Another IE 6.0 vulnerability emerges

Another problem has surfaced with Internet Explorer. A proof of concept code has revealed that the Microsoft browser is open to attack through ActiveX, Microsoft’s built in programming interface on Internet Explorer. Security firm Secunia rates the vulnerability as ‘highly critical’.

According to Secunia, the vulnerability is due to an error in the HTML Help ActiveX control (hhctrl.ocx) when handling the ‘Image’ property. This can be exploited to cause a memory corruption by setting an overly long string multiple times for the property with the end result that a hacker may be able to take control of the machine.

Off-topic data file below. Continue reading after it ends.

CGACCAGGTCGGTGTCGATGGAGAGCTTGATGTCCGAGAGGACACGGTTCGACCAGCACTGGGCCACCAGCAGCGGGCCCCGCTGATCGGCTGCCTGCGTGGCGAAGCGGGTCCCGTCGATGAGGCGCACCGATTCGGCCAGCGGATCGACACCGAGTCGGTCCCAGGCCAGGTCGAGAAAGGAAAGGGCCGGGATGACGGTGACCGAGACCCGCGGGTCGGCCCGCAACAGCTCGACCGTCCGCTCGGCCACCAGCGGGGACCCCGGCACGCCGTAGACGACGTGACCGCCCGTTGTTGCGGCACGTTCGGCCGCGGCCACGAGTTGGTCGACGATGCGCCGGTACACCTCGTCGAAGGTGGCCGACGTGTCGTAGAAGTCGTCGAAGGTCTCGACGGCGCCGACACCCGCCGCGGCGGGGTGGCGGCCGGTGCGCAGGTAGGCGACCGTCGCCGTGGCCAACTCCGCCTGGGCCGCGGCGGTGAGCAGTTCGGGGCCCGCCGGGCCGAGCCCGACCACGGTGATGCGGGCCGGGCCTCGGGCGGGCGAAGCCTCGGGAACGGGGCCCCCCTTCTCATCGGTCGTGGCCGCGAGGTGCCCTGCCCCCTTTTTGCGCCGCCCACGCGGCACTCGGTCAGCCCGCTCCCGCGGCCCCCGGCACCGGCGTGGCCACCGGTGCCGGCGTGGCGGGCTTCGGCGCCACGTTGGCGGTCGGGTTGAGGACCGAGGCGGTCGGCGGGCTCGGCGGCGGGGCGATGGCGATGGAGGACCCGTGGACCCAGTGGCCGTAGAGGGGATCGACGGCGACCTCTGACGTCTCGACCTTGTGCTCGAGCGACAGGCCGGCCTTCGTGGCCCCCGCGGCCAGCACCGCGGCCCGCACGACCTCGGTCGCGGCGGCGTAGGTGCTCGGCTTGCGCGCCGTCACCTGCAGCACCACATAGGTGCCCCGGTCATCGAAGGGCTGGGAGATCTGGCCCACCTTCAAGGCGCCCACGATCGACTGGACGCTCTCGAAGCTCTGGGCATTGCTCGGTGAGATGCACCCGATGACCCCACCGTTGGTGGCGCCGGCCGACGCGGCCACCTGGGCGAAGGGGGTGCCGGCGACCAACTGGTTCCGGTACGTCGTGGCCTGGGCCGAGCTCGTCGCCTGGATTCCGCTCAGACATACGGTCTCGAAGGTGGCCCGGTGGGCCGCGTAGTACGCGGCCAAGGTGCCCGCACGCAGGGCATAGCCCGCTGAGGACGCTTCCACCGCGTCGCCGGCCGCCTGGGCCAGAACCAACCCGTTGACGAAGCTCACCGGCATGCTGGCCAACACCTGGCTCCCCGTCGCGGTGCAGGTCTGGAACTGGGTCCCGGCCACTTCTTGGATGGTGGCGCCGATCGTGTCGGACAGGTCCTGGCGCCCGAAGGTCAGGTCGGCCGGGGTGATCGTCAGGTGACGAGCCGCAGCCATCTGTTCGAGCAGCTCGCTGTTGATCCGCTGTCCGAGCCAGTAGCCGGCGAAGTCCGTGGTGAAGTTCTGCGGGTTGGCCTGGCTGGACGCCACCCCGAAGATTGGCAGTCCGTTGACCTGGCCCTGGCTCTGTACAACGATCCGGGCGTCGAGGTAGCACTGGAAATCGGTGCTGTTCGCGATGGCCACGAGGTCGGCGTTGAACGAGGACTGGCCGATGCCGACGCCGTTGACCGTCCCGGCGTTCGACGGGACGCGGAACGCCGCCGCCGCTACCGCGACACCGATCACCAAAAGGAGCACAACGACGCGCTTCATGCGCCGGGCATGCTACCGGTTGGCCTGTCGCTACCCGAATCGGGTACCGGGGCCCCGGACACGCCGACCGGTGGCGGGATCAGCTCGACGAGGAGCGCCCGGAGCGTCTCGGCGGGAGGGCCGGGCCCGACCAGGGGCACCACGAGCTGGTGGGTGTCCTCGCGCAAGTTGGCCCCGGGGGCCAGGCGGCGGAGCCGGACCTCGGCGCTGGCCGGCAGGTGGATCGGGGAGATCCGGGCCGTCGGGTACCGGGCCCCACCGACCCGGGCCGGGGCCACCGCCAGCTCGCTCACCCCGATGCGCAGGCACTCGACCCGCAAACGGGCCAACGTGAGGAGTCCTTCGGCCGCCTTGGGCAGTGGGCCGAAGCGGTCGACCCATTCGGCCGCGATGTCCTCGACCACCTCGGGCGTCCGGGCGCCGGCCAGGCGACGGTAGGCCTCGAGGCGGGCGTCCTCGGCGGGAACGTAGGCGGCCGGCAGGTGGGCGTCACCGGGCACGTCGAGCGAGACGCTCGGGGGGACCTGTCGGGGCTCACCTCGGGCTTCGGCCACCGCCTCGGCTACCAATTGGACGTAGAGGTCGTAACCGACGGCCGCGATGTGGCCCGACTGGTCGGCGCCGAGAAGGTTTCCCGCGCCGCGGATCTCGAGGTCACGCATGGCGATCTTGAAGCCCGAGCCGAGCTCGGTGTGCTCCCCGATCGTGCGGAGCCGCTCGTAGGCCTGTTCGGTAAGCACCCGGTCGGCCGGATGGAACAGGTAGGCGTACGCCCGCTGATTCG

The security firm says that the vulnerability has been confirmed on a fully patched system running Windows XP SP2 with Internet Explorer 6.0. Other versions of Windows running with different browsers such as the current beta Internet Explorer 7.0 may also be affected. Firefox, which does not support ActiveX, is unaffected.

The advice given to users wishing to guard against the latest exploit is to disable the ‘Run ActiveX controls and plug-ins’ setting for all but trusted sites – which is probably good advice in any case.

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